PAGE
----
EJB. Initially it was thought that it would be convenient to expose existing SLSBs as web services. However your typical SLSB interface is too fine-grained and chatty to expose as a web service (too much overhead resulting in a web service that is too slow and consumes a lot of your server resources and bandwidth. Also you loose all the usual EJB benefits of (declarative) transaction control and security. Web services should have a much coarser grained interface than your typical SLSB. However there is some advantage to exposing a planned (coarse-grained) web service contract to other application servers behind the same firewall through an SLSB interface - the resulting inter-server communication will be much faster and more efficient compared to web service interactions.
standalone java. NOT POSSIBLE. To expose a web service requires a web server of some kind. In most cases it will be exposed through a servlet -type construct. That servlet may be accessible to the web services developer or it could be buried somewhere deep in the framework/application server.
So i will registry this service in UDDI so that users can use this service.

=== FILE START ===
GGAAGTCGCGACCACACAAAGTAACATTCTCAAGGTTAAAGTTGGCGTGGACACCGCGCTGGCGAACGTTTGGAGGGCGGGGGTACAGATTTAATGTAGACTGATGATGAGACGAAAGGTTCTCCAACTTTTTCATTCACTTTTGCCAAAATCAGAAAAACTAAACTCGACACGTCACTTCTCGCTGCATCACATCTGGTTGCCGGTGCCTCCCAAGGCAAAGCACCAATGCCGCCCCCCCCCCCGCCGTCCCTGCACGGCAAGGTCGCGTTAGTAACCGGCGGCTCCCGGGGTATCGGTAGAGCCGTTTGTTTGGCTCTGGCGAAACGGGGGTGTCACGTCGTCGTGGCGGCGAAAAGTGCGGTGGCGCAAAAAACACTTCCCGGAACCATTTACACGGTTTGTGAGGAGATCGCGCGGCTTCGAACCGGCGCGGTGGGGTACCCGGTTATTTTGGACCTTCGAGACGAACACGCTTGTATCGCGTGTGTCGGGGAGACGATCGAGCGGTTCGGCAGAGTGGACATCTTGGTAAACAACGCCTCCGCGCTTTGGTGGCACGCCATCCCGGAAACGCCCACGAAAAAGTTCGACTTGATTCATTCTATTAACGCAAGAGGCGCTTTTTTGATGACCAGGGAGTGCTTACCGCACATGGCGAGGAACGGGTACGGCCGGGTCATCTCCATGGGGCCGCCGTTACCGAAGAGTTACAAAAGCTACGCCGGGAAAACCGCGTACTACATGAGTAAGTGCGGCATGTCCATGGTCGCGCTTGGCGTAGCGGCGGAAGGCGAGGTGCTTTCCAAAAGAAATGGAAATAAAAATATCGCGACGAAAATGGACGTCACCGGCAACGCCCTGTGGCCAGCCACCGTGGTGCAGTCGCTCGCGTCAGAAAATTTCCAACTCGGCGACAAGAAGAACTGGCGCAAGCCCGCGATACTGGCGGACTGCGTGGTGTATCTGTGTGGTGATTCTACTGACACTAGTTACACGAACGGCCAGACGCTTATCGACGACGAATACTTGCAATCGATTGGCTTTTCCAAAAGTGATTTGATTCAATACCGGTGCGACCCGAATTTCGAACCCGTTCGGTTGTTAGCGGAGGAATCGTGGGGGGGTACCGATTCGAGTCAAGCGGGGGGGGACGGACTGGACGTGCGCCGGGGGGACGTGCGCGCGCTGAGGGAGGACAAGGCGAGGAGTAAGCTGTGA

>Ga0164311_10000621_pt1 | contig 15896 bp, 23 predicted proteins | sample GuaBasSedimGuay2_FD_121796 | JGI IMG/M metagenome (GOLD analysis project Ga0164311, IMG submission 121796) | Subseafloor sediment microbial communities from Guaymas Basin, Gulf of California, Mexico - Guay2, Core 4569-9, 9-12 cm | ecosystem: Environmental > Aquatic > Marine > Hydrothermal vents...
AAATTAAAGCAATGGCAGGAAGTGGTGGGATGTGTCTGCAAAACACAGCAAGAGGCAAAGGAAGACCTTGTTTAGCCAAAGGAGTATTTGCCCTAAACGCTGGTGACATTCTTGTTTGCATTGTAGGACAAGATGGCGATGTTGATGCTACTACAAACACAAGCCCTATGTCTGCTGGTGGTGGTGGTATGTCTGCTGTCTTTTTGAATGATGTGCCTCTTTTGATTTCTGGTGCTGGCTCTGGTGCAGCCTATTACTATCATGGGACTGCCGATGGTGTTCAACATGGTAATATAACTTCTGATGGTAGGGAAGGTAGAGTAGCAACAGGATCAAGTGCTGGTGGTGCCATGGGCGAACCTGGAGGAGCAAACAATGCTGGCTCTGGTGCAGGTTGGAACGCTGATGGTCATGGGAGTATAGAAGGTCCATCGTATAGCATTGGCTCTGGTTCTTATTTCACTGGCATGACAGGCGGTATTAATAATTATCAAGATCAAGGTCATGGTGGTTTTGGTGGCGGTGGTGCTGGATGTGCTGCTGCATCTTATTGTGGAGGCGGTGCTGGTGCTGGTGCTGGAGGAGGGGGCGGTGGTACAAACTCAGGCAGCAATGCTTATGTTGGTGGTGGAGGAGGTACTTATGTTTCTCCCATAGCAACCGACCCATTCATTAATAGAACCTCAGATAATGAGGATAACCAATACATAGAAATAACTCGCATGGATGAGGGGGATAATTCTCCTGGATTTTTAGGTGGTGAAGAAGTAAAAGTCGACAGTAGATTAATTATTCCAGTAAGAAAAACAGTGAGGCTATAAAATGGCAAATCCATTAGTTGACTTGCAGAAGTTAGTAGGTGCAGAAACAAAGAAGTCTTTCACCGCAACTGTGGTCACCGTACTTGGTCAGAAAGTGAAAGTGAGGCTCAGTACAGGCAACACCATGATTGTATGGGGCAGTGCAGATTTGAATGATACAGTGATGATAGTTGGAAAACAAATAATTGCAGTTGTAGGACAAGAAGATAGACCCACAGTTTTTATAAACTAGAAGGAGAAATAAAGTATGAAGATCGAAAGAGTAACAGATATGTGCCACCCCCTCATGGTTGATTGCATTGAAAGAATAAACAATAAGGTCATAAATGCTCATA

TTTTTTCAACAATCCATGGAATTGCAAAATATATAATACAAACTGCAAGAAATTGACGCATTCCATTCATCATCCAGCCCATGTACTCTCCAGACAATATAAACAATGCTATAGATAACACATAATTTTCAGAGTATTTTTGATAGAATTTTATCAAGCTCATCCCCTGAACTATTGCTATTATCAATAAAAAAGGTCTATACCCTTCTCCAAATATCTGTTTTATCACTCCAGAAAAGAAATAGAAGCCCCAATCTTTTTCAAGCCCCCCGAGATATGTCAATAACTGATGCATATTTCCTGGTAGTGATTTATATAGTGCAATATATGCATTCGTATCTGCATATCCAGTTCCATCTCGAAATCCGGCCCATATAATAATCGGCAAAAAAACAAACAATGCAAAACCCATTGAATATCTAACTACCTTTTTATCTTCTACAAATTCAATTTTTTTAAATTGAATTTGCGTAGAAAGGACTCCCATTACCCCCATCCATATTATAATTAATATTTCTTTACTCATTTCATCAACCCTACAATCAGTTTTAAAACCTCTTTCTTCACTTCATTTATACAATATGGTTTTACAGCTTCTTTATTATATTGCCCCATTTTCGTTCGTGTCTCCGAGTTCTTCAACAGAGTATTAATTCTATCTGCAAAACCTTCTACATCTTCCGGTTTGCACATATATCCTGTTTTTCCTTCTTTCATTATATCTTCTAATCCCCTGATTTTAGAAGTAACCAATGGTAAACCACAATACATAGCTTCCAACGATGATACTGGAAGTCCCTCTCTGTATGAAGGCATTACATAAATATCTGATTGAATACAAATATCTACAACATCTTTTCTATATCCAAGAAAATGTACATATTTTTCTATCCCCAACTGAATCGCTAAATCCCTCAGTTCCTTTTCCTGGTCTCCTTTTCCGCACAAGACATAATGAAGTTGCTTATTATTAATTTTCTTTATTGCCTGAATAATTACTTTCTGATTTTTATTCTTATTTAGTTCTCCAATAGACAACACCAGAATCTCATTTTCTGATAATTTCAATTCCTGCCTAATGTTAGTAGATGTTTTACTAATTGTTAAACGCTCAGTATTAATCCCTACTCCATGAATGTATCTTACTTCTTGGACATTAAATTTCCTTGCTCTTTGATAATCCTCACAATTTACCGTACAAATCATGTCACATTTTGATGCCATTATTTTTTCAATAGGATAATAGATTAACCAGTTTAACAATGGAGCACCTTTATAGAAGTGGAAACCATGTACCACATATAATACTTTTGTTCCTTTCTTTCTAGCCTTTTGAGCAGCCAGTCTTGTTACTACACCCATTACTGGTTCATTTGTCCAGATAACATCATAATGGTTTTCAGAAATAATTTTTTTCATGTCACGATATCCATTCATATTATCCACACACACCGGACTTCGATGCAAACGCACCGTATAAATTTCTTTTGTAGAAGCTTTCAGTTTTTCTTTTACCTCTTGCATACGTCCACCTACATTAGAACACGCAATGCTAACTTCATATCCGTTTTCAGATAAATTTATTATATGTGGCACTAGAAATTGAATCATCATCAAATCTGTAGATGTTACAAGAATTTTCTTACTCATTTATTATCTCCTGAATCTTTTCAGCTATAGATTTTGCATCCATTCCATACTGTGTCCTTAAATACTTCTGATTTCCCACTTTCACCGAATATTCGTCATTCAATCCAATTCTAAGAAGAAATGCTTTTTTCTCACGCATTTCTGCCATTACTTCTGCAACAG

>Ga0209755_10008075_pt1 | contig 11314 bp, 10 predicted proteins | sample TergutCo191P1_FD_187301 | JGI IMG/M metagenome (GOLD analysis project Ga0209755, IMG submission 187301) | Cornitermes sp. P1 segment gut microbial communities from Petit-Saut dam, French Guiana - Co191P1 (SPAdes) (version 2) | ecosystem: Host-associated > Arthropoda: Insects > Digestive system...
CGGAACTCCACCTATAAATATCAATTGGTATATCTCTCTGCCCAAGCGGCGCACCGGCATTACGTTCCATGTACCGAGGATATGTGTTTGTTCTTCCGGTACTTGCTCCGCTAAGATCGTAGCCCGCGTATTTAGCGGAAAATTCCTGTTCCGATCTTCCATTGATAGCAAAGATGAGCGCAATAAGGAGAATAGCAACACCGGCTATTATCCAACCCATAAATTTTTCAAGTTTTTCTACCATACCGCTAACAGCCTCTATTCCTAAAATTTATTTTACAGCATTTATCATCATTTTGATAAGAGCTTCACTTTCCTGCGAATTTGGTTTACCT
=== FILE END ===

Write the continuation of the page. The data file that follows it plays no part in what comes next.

That is possible but not necessary. You can simply email WSDL to your business client (or make it the WSDL publicly available through a public URI) - that is enough. If you register your web service with a PUBLIC registry (try to find one right now...good luck) then a prospective user can find your web service by searching for key words and business area classifiers - then they retrieve your WSDL which they then use for their web service client.
How can a user (both java/non-java client) will access this service?
The WSDL describes the web services interface, it establishes the web service contract. Your business clients can use that to either generate a static stub on their platform (Java or not) to access your service or they can use it dynamically to build request messages and parse response messages "on the fly".